Sanofi/Regeneron's Kevzara fails again in serious COVID-19 cases

French pharma company Sanofi

Sanofi has drawn another blank in its attempt to repurpose its IL-6 drug Kevzara to tackle the extreme immune reaction seen in serious cases of COVID-19.

The French pharma and development partner Regeneron have been testing Kevzara (sarilumab) in patients severely or critically ill and hospitalised with COVID-19.

In severe cases of COVID-19, patients suffer a "cytokine storm" where the immune system becomes overstimulated and attacks the body.

Scientists hoped that by inhibiting interleukin (IL)-6, an important immune signalling cytokine, the potentially fatal symptoms in severe cases could be alleviated.

But in a phase 3 trial outside the US the drug failed to meet its primary endpoint of improvement in clinical symptoms, measured by a seven-point scale where one is death and seven is not hospitalised.

The results were taken from 420 patients in hospitals outside the US in countries including Argentina, Brazil, Russia and Spain.

Results mirrored those seen in a phase 3 cohort of patients in the US from Regeneron, which were announced in July.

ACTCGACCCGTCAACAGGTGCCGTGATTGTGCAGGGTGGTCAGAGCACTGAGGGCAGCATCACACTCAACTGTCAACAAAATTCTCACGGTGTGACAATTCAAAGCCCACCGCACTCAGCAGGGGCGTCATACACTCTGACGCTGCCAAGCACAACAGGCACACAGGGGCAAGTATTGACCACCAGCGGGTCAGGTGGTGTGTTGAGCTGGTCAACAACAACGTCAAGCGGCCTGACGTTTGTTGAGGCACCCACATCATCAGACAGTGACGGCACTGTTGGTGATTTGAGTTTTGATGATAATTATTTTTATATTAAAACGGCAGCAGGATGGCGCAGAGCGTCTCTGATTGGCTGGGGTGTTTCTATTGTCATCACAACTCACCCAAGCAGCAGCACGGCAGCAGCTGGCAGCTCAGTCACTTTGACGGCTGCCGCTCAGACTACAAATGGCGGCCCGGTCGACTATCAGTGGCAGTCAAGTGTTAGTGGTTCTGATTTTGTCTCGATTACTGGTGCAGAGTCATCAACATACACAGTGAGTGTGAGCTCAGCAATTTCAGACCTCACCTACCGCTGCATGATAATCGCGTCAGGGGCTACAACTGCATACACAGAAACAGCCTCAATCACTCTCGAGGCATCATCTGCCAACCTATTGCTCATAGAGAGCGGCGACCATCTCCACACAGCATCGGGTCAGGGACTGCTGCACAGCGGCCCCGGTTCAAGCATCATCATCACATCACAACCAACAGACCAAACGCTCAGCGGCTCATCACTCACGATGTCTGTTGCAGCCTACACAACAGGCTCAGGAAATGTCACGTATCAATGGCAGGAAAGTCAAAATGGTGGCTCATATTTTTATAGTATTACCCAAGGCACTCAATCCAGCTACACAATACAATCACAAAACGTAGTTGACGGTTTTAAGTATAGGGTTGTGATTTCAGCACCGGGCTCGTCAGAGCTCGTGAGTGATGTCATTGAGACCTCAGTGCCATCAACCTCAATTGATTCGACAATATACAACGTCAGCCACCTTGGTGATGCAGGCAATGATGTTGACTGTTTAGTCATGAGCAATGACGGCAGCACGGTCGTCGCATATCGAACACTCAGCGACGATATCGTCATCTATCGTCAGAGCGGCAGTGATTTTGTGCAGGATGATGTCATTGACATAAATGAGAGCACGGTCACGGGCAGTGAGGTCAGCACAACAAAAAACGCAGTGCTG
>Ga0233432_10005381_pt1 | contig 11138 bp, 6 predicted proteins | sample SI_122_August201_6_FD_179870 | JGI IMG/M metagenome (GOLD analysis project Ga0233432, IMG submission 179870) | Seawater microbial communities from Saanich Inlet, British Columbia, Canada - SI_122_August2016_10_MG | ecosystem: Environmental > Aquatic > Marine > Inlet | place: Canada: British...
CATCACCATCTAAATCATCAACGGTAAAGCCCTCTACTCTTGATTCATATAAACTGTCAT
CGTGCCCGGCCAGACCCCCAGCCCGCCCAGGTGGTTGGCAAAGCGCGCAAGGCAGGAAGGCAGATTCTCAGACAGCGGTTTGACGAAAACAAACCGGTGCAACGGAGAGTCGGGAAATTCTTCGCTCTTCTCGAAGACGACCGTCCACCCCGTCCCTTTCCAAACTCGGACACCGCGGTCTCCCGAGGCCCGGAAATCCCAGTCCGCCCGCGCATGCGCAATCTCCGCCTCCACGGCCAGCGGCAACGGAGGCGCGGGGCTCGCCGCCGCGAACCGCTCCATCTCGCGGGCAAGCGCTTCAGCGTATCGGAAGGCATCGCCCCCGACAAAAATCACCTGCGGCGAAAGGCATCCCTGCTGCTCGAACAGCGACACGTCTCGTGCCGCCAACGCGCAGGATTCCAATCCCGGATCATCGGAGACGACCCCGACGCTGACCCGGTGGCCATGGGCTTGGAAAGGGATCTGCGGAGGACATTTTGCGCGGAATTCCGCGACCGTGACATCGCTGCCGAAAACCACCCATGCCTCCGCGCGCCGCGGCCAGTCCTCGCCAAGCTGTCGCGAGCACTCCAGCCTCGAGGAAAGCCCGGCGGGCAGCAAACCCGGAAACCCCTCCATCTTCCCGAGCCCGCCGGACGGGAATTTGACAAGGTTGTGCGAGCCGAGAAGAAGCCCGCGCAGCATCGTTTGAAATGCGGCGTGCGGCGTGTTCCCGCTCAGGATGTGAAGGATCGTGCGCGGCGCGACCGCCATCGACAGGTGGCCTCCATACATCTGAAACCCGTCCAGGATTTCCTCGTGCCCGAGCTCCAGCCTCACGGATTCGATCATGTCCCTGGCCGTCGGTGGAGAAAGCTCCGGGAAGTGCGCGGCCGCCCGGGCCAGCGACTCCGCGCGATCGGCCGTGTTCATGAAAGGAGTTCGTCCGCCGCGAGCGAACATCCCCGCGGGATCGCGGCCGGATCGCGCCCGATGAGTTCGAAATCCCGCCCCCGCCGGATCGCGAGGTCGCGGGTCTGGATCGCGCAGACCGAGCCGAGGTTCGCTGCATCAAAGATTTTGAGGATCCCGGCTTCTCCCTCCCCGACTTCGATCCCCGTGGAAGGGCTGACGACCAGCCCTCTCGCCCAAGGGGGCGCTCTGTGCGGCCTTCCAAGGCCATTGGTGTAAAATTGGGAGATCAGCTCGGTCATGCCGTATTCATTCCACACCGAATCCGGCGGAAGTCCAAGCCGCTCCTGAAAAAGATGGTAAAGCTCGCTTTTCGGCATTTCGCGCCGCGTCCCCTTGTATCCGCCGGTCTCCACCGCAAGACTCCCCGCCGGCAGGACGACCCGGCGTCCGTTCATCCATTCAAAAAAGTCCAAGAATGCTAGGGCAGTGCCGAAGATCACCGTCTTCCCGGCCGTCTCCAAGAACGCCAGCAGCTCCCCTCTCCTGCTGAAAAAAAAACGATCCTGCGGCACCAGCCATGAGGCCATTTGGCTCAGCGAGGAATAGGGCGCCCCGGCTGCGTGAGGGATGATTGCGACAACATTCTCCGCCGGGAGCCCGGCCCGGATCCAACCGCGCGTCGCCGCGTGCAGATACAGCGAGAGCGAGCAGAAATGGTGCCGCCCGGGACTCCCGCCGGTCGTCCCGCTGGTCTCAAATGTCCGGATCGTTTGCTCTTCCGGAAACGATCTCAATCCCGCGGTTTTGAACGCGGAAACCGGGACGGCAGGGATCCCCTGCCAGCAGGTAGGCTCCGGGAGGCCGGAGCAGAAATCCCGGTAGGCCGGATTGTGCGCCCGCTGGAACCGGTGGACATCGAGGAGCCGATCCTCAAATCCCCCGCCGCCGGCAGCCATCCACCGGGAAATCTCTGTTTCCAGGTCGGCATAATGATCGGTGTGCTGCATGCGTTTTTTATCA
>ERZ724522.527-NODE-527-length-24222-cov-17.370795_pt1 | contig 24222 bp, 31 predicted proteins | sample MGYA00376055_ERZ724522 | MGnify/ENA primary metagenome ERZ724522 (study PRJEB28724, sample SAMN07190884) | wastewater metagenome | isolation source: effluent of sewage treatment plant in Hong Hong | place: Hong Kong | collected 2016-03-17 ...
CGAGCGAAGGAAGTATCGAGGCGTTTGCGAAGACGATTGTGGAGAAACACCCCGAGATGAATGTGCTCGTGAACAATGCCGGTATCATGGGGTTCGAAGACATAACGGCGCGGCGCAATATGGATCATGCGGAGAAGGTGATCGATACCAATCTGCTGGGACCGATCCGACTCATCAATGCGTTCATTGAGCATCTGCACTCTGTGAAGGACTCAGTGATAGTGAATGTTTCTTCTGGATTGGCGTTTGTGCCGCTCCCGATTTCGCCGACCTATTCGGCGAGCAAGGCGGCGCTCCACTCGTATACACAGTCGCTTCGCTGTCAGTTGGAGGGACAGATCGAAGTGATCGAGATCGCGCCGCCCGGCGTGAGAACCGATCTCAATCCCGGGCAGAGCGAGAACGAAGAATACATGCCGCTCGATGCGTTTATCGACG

Like the US trial there were numerical trends towards a decrease in duration of hospital stay, as well as an acceleration in time to improve clinical outcomes, as measured by a two-point improvement from baseline on the seven-point scale.

There was also a trend towards reduced mortality in critically ill patients that was not seen in severely ill patients.

The time to discharge was shortened by 2-3 days, which was not statistically significant in patients treated with Kevzara within the first two weeks of treatment.

Serious adverse events were experienced by 26-29% of Kevzara patients and 24% of placebo patients.

The incidence of adverse events leading to death was approximately 10% in all three treatment arms.

Serious infections (including COVID-19 pneumonia) were observed in 11-13% of Kevzara patients and 12% of placebo patients.

Sanofi says it plans no further clinical studies for Kevzara in COVID-19, after Roche’s rival IL-6 drug Actemra has also failed to produce convincing results in similar trials.

Detailed results will be published in a peer-reviewed journal later this year, but these latest trial results suggesting that IL-6 drugs can alleviate symptoms is flawed.